Defendant appeals from this order, contending that the notice sent to plaintiff was sufficiently specific to afford him due process and that the decision of the Board is supported by the evidence.
• 1, 2 The charges in administrative proceedings need not be drawn with the same precision required of pleadings in judicial actions. (Kelly v. Police Board (1975), 25 Ill. App.3d 559, 323 N.E.2d 624.) They need only be sufficiently clear and specific to allow preparation of a defense. (Kelly v. Police Board; Carrao v. Board of Education (1977), 46 Ill. App.3d 33, 360 N.E.2d 536.) The test of the adequacy of notice is whether the party receiving the notice should have anticipated the possible effects of the hearing on the basis of the notice. Hyon Waste Management Services, Inc. v. City of Chicago (1977), 53 Ill. App.3d 1013, 369 N.E.2d 179; Department of Revenue v. Jamb Discount (1973), 13 Ill. App.3d 430, 301 N.E.2d 23.
In the instant case, the notice sent to plaintiff informed him that a hearing would be held regarding his violation of Harness Rules 21.5(b) and 21.6. The rules were set forth in full in the notice of hearing. The rules plaintiff was charged with violating were sufficiently narrow in scope and specific in coverage so as to advise plaintiff of the charges he would be required to defend.
Rule 21.5(b) prohibits the possession within the race track enclosure of any substance prepared for the purpose of being injected into a living being. Plaintiff stocked and sold McKay's injectables which he admittedly knew were administered to a horse by injection. Plaintiff could readily apprehend from the notice that he would be required to defend himself against the charge of possessing an injectable substance, McKay's injectables, in his tack shop in violation of Rule 21.5(b). Rule 21.6 prohibits the possession of any prescription drug within the race track enclosure without a prescription stating the specific dosage to be administered to the horse. Plaintiff testified that he asked to see a prescription before selling "bute" to a customer. He also testified that when he ordered the "bute" and Azium powder, he requested that it be billed to Dr. Morgan's account because the drug company would not sell directly to a person who was not a licensed pharmacist. Plaintiff was sufficiently informed by the notice that he would be required to defend himself against charges of possessing prescription drugs, "bute" and Azium powder within the race track enclosure without valid prescriptions.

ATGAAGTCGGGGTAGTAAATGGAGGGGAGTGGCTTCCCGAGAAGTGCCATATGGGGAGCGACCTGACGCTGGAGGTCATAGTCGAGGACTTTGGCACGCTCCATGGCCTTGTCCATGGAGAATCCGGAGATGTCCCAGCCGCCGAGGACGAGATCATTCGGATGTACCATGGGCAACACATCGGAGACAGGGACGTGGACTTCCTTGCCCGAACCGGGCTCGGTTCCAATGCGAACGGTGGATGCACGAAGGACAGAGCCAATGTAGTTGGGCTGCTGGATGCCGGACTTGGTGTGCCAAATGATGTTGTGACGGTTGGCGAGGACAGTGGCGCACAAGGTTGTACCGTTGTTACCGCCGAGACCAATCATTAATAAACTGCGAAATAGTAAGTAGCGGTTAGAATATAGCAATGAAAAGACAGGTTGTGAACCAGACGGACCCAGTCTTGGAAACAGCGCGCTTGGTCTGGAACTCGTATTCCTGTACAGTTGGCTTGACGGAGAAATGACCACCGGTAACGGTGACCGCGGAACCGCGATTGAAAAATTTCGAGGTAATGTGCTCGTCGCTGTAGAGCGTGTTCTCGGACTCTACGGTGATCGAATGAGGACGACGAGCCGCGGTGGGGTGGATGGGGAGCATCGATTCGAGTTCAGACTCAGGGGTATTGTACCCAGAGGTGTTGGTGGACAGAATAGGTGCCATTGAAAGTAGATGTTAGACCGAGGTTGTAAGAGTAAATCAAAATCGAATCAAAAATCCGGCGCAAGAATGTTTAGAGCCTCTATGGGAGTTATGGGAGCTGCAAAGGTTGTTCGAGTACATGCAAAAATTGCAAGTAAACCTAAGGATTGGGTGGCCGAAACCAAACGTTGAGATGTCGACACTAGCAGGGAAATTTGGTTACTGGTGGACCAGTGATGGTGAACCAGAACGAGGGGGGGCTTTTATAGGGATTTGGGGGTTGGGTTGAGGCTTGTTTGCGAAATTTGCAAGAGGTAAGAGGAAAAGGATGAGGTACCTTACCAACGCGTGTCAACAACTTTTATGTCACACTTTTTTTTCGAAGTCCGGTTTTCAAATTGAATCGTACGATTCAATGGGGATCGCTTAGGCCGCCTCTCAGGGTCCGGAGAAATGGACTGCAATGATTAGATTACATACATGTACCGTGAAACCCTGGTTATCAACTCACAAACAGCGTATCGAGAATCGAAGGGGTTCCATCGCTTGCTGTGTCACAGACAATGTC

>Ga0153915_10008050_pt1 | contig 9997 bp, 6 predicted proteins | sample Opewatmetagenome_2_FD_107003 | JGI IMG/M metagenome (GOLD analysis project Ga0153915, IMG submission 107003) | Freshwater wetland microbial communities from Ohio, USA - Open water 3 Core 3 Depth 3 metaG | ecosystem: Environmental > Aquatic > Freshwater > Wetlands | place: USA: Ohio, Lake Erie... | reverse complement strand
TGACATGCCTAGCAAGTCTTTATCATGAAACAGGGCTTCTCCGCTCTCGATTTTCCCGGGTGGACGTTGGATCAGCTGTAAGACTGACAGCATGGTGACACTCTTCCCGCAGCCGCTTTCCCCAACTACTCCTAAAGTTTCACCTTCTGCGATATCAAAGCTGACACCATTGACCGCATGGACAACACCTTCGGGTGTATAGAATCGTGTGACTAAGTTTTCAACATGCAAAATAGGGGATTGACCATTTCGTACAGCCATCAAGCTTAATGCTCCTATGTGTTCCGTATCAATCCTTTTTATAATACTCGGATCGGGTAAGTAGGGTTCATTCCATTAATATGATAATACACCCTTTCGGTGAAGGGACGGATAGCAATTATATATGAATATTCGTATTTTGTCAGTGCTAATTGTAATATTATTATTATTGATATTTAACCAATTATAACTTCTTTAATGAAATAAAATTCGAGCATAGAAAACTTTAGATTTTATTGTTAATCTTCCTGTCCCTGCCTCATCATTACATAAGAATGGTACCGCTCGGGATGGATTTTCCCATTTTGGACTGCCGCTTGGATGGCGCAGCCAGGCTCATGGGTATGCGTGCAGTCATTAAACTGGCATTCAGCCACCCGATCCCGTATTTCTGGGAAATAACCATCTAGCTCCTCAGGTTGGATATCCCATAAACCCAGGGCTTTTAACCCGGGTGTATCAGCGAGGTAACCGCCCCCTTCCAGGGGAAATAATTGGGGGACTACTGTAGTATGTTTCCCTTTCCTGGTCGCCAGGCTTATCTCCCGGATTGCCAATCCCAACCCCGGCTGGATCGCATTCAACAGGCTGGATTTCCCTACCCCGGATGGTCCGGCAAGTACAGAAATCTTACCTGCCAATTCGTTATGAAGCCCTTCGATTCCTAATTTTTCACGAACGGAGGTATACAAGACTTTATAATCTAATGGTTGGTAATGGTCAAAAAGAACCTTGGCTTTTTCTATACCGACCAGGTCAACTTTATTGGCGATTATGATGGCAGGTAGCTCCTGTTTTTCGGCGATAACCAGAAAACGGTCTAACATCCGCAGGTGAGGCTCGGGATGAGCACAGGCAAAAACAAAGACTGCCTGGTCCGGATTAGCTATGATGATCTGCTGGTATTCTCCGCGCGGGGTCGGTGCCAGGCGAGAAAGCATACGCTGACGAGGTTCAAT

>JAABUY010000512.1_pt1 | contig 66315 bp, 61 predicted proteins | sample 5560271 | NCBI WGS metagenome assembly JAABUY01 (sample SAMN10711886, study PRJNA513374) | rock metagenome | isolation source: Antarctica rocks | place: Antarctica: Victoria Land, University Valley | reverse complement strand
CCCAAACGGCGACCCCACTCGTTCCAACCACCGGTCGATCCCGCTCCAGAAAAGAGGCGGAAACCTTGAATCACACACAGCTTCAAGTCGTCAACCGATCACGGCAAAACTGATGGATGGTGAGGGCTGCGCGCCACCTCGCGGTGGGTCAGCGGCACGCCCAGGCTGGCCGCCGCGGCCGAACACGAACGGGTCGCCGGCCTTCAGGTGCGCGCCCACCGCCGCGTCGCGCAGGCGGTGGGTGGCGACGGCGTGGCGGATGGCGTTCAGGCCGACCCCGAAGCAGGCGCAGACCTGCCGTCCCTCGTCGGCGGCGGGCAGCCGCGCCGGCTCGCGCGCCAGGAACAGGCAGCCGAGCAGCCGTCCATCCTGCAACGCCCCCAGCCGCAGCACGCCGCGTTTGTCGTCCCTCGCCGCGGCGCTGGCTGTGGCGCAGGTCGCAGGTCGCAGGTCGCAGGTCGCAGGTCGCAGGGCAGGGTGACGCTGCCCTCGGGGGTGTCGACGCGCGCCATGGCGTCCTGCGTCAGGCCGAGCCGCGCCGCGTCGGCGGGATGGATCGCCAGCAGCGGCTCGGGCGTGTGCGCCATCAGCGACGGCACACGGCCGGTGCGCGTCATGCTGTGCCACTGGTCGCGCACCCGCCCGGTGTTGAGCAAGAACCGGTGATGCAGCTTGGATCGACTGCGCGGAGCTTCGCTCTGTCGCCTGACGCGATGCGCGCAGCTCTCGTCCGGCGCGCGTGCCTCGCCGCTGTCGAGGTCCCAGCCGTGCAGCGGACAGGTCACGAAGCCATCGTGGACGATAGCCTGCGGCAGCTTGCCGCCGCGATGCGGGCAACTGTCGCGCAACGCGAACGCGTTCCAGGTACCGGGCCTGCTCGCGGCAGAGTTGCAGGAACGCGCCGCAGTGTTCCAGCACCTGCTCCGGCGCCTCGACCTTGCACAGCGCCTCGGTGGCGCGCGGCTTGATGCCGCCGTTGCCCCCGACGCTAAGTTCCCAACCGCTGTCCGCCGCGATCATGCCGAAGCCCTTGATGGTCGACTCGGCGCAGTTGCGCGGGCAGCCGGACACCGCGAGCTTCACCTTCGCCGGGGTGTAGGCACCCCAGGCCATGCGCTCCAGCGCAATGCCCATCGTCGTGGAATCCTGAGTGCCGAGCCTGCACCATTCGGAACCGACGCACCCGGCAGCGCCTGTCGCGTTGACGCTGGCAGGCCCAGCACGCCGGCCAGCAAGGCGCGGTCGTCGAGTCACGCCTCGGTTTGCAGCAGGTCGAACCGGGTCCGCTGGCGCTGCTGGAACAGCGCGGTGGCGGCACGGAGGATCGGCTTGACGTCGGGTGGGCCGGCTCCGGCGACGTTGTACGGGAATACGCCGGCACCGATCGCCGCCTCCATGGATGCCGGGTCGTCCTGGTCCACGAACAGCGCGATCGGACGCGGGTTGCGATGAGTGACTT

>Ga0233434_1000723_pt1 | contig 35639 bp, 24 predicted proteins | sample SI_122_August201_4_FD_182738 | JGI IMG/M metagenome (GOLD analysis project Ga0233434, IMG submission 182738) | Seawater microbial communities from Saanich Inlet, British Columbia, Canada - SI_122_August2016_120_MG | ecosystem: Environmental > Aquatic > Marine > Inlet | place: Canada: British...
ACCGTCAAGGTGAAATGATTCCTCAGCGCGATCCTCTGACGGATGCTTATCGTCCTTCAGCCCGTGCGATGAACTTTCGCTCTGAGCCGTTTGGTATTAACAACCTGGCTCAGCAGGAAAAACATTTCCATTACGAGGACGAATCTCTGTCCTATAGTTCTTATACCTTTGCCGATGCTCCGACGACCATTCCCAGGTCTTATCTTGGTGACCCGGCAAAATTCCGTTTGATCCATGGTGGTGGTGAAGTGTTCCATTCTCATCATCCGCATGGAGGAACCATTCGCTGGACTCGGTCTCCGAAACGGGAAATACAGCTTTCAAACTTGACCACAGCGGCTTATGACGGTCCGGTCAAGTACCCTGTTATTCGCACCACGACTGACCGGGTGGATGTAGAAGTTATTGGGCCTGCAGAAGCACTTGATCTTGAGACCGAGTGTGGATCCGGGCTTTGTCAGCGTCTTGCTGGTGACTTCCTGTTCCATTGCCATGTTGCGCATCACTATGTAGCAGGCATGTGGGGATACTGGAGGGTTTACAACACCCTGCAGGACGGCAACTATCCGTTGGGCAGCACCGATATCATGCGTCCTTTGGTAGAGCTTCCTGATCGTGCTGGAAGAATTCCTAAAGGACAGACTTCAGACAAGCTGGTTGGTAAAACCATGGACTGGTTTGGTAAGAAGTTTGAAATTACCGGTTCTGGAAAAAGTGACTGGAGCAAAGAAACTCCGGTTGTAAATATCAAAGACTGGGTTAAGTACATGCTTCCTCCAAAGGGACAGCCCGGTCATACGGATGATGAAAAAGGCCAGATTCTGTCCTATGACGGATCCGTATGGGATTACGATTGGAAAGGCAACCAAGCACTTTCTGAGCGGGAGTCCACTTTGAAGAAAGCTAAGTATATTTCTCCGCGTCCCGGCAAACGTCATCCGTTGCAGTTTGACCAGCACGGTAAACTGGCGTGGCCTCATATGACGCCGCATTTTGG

The notice also cited Harness Rule 2.07 which indicated that these charges constituted grounds for denial of a license. At the bottom of the notice plaintiff was informed that failure to appear at the hearing might result in immediate suspension.
In Hyon Waste Management Services, Inc. and Jamb Discount the court found the notice inadequate because it failed to completely apprise defendants as to the penalties which might result from the administrative proceeding. The notice in the instant case informed Baker that the charges constituted grounds for denying him a license and that his license could be denied or suspended as a result of the hearing, so he was fully informed of the possible consequences of the hearing.
• 3 We conclude that the charges contained in the notice were sufficiently clear and specific to allow plaintiff to prepare a defense. Plaintiff was also fully apprised in the notice of the possible effects of the hearing. Moreover, plaintiff was afforded a complete de novo hearing before the Racing Board on the same charges subsequent to the hearing before the State stewards. Plaintiff, therefore, had a second opportunity to prepare a defense after becoming aware of the exact charges against him in the first hearing. Therefore, we conclude that the trial court erred in finding that the notice was insufficiently clear or specific to fully advise plaintiff of the charges against him.
Further, after having reviewed the record before us, we conclude that the evidence was sufficient to find plaintiff in violation of Harness Rules 21.5(b) and 21.6.
For the foregoing reasons, the judgment of the circuit court of St. Clair County is reversed.
KARNS and WELCH, JJ., concur.